Czar Nicolas II, who ruled Russia from 1894 to 1917, was walking in his palace garden one day when he found a soldier who was stationed as a sentry to guard that particular place.
Confused as to why a soldier would be assigned to such a location in his garden, he asked the man why he was there.
The soldier merely said that he was ordered by his superior officer to be in this spot.
The czar began to follow the chain of command up through the ranks to find out why this guardian was stationed in that place in the garden.
No one seemed to know anything other than orders had come down from above.
Finally, the czar discovered that more than 100 years earlier, when Catherine the Great ruled over Russia, she had planted a rose bush in that place in the garden. To protect her rose bush, she stationed a soldier to stand guard over that place in the garden.
Ever since, a guardian had stood tall and strong protecting that corner of the garden. The only problem was that the rose bush had long since died.
What Catherine the Great needed was not a guardian standing tall and strong to protect a rose bush, but a gardener, bending, stooping and working in the soil to nurture the plant as it grew.
The two images of guardian and gardener provide a wonderful way for us to think about the church. Is your church more like a guardian or a gardener?
Is your church acting like a guardian – trying hard to protect and guard the ministries that were planted yesterday? If so, how is the rose bush doing?
Or is your church thinking like a gardener? Are you digging new soil, planting new seeds and pruning back the old so new growth can occur, fertilizing the old soil so that a strong foundation will bear new fruit?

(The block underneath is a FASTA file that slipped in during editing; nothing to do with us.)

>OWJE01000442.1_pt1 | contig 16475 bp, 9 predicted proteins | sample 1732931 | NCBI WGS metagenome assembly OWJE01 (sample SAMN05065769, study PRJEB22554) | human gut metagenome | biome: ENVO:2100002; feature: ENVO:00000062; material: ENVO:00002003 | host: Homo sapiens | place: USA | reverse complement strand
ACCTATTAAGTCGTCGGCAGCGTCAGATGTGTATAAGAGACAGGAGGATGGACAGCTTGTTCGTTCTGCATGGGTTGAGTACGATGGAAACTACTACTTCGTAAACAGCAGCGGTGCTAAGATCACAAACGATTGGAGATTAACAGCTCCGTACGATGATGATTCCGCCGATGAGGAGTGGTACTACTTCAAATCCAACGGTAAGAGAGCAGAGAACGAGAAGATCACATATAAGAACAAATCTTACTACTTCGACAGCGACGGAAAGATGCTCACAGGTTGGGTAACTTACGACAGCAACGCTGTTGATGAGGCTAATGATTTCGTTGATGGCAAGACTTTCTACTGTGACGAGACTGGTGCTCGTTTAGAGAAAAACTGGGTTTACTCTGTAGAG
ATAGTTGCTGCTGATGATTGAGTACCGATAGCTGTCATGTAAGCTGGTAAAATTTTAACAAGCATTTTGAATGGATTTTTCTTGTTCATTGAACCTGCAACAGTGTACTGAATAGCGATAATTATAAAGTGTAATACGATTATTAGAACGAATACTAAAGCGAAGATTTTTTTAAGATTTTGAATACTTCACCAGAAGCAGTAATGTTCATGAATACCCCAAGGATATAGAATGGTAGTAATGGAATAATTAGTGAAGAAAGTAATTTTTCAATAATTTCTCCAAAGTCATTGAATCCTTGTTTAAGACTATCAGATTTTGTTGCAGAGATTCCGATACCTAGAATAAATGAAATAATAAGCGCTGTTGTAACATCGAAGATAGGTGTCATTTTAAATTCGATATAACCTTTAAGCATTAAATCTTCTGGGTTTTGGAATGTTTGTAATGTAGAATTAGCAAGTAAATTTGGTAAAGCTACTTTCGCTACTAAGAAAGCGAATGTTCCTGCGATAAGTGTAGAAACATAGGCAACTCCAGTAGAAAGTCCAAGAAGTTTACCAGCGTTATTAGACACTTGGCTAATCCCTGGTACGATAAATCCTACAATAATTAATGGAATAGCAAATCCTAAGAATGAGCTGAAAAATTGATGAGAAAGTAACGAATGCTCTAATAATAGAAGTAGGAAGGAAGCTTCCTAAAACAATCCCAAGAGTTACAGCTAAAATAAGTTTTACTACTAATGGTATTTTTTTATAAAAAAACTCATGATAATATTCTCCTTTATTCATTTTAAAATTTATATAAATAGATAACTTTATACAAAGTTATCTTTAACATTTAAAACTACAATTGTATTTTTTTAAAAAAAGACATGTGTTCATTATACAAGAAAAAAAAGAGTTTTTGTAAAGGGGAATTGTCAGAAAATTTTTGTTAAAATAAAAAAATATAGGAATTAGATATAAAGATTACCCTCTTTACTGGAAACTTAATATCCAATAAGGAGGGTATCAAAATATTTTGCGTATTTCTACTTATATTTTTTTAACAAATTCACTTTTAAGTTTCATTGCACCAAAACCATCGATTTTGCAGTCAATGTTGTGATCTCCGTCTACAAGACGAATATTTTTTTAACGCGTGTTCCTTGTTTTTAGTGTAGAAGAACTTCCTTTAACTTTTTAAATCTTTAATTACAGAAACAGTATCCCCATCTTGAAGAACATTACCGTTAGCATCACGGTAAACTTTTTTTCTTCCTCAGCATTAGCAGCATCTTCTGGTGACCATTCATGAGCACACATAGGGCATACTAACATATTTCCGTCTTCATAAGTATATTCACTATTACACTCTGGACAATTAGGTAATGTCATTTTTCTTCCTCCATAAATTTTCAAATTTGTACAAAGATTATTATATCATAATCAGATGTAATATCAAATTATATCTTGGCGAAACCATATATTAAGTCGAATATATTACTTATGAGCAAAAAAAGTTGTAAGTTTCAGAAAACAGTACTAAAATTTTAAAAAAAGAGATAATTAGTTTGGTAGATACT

Remember these powerful words about ministry from Paul: “I planted, Apollos watered, but God gave the growth” (1 Corinthians 3:6).
We do the work of gardening, and then we trust in the creative work of God to bring about the growth.
This simple contrast between a guardian and a gardener has helped me in ministry.
When a decision came along in the life of the church, I would often ask before deciding, “How would a guardian act? What would a gardener do?”
Questions such as these might be helpful in other churches who desire to be healthy.
Church leaders would do well to try them out the next time they are facing an important church decision.
The resurrection of Christ, which we celebrated last Sunday, put things into focus. We care about the church because we are Easter people.
When Jesus was placed in the tomb following his death, Roman guards were stationed to protect the tomb.
Yet, even these guardians that represented the greatest military might the world has ever known could not keep a dead man dead.
On Easter Sunday morning, the stone was rolled away, the guards rendered helpless, the tomb empty.
John 20 tells us that Mary came to the tomb, saw that it was empty, and in her sadness and grief stumbled into someone whom she supposed to be the gardener.
Some commentaries call this the greatest case of mistaken identity that the world has ever known. Imagine mistaking the risen Christ for a simple gardener. But what if Mary was right?
What if Jesus, the servant Lord, really is a gardener who bids all of us to take up our crosses, our Bibles, our pulpits, shovels and hoes in order to follow him?
Churches should consider whether they are guarding their own agenda and holding on to their own desires. If they are, they should try the way of Jesus, the gardener.
Too many beautiful rose bushes called churches have faded and died because they were faithful about standing guard over them in order to protect what had been rather than being committed to gardening what God wanted to grow through us.
We need to begin thinking differently – to choose a better image to bring about life and health in our congregations. What will it be: guardian or gardener?
David Hull is the southeast coordinator for the Center for Healthy Churches and lives in Watkinsville, Georgia. He was previously the pastor of First Baptist Church in Huntsville, Alabama. A version of this article first appeared on the Center for Healthy Churches blog and is used with permission. You can follow David on Twitter @DavidWHull.